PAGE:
On Sept. 8, 2018, Owensboro welcomed its first refugees from the Democratic Republic of the Congo (DRC), the Katokwa family. Displaced from their homeland and living in a Ugandan refugee camp for as many as 22 years, Bagaye Jean, his wife, Jane, and four of their children, Musafiri, Tushukutu, Inocent, and Penina, were relieved to have found refuge in their new home here in Owensboro.
Over the past twenty years, war and political upheaval have continued in the Katokwa family’s homeland, expanding to include conflict with nine African countries, another presidential assassination, and unrest from rebel armies that disagree with current leadership. As a result, Congolese natives remain unable to return home.
“We fled on foot and walked for twenty-two days,” Katokwa said.
During the 22 years Katokwa spent in the refugee camp, he lost four children, including one daughter who had five children of her own. One of his surviving daughters is still in the Ugandan refugee camp, caring for her sister’s children. Her plan is to join them in Owensboro as soon as they are granted passage. Katokwa’s wife, Jane, gave birth to four of their children while in the refugee camp.
When asked what life was like in the refugee camp for his family, Katokwa recounts that everyone was fed on corn and potatoes because the camp contained a working farm. He credits the United Nations with providing rice, beans, flour and peanuts for sustenance.
After years of waiting, Katokwa was finally able to obtain resettlement to the United States for part of his family.
Anna Allen, site coordinator of the International Center of Owensboro, and Dr. James Litsey of The Welcome Project, have been instrumental in assisting the Katokwa family with necessary appointments, paperwork, and every part of assimilation to Owensboro.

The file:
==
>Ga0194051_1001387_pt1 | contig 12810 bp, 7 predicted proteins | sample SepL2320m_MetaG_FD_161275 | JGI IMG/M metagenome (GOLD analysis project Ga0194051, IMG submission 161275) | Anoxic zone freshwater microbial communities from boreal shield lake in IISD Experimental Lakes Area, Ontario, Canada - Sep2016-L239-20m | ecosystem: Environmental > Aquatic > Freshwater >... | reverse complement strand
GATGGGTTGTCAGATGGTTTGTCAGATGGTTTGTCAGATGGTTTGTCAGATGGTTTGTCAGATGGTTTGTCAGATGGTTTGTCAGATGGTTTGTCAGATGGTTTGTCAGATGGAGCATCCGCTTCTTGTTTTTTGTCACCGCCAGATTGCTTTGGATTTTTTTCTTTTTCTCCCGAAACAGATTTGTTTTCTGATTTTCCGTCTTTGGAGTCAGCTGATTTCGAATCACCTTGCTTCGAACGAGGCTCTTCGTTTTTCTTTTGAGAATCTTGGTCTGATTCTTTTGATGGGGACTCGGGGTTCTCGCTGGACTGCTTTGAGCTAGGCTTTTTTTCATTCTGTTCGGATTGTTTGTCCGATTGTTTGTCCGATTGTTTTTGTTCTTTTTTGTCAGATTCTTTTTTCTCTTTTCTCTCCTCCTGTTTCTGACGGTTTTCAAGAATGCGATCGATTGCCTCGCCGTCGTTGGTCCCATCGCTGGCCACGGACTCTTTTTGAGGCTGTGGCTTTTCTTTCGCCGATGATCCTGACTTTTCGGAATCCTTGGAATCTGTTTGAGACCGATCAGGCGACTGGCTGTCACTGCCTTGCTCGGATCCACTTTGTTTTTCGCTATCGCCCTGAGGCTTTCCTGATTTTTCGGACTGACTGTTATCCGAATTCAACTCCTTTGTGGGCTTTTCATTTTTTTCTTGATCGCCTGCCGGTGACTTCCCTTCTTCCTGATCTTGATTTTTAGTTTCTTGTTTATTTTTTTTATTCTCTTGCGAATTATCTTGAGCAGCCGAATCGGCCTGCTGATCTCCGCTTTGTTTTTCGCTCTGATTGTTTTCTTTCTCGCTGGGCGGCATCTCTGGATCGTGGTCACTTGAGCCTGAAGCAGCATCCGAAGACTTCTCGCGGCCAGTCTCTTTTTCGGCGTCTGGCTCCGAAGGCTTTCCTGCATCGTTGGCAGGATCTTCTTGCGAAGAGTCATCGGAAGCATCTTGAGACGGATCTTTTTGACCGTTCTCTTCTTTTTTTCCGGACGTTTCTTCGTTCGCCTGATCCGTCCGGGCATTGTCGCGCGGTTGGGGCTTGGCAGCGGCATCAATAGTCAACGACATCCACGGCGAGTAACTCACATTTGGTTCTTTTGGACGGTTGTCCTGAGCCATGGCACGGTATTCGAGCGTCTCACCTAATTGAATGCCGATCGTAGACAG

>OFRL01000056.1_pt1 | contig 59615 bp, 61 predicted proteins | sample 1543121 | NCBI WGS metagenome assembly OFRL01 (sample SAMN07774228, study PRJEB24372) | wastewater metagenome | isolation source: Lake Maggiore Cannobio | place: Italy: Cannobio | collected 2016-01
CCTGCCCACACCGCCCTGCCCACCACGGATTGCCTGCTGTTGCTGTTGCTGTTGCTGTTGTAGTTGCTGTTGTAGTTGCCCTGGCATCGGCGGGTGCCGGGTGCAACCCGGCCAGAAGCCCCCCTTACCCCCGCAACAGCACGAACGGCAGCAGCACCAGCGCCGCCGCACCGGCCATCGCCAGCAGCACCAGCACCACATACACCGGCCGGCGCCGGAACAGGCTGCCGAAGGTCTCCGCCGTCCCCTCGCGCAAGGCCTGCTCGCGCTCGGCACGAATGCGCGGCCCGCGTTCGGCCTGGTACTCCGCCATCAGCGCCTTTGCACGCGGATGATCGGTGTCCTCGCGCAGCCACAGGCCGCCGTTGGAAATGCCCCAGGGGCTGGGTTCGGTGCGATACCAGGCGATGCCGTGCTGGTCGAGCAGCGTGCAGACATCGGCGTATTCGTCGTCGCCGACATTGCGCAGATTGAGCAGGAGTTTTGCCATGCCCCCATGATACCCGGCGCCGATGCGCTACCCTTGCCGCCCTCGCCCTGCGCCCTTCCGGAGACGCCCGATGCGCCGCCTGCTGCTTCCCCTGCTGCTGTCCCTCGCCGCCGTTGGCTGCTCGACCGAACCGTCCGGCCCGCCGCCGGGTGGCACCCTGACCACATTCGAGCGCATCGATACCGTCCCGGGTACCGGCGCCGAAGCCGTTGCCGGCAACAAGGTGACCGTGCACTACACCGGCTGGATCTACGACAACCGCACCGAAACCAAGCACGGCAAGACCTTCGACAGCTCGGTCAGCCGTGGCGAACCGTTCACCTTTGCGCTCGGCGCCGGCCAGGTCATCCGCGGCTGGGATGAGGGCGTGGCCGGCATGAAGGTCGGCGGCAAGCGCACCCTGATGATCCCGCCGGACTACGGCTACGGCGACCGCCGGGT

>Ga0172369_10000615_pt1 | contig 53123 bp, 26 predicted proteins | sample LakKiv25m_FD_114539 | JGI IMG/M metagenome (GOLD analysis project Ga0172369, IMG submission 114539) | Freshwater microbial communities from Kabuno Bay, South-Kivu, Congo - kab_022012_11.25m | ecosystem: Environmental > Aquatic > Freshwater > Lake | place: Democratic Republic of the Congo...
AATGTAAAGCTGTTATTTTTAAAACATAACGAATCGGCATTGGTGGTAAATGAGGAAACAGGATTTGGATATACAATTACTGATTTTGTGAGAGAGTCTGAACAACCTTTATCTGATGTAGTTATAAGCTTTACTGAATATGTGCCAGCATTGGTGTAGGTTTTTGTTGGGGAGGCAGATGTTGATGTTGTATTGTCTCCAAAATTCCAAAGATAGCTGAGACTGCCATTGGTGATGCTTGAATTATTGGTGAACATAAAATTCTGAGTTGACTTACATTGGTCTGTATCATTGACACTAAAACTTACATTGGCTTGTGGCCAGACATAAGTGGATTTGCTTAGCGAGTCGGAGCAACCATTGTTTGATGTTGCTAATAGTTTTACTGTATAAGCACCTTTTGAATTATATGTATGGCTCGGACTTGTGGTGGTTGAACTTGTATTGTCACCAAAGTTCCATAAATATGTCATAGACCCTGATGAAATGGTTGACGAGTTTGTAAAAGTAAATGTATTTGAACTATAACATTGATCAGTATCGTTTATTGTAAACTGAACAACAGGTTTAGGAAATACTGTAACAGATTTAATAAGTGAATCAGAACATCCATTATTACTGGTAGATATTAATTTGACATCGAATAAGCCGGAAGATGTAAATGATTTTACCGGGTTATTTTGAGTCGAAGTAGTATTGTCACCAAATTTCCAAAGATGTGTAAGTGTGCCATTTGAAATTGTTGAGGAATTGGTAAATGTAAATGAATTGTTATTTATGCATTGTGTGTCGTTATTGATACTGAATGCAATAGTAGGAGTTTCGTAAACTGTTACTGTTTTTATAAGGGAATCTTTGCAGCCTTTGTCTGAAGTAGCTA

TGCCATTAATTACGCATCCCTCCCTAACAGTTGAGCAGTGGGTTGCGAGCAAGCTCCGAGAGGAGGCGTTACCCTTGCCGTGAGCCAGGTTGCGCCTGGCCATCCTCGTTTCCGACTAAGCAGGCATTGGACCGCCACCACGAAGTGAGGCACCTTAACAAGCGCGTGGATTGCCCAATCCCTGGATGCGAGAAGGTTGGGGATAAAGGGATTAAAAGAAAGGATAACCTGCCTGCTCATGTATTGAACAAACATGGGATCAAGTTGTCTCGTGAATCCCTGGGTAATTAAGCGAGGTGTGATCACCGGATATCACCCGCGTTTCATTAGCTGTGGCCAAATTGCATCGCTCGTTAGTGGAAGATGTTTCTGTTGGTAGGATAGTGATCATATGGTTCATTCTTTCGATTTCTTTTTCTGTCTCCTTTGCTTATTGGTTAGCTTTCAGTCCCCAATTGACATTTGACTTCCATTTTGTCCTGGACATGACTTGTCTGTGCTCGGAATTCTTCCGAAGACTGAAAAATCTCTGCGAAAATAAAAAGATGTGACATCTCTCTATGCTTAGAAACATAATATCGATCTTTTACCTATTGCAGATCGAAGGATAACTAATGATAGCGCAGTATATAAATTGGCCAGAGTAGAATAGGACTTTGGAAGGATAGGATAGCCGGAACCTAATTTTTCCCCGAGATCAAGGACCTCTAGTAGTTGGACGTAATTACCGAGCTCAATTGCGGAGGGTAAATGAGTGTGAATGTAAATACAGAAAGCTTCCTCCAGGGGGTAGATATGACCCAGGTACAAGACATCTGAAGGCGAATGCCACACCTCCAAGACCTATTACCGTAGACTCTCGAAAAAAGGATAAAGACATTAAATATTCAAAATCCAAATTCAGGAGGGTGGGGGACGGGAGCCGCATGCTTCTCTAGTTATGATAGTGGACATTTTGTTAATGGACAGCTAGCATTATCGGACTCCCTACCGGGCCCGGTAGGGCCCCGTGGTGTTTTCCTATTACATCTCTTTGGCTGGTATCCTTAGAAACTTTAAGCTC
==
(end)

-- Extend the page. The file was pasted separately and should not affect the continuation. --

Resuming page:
Dr. Litsey and The Welcome Project have made it their mission to assist the International Center in welcoming refugees to Owensboro by enlisting churches to help with their transition.
This non-profit organization trains church groups to walk with refugees through the 90-day refugee resettlement program, including tasks like registering with Social Security, signing up for English classes, helping with grocery shopping, obtaining photo identification and registering children for school.
Aside from the mandatory tasks, Litsey says that the goal in matching an Owensboro family with a refugee family is to welcome them and build relationships as commanded by Jesus in Matthew 25.
The United Nations News states that “as 2018 began, some five million Congolese were displaced.”
Even though he has endured war, grief, tragedy, and the loss of his homeland, Katokwa has a jovial personality and positive outlook on his future. He dreams of his children living well in the United States, attending school and working.
“We want to stay here and work. Even me!” he said with a laugh.
For more information on how you can get involved with The Welcome Project, please call 270-363-3856 or firstname.lastname@example.org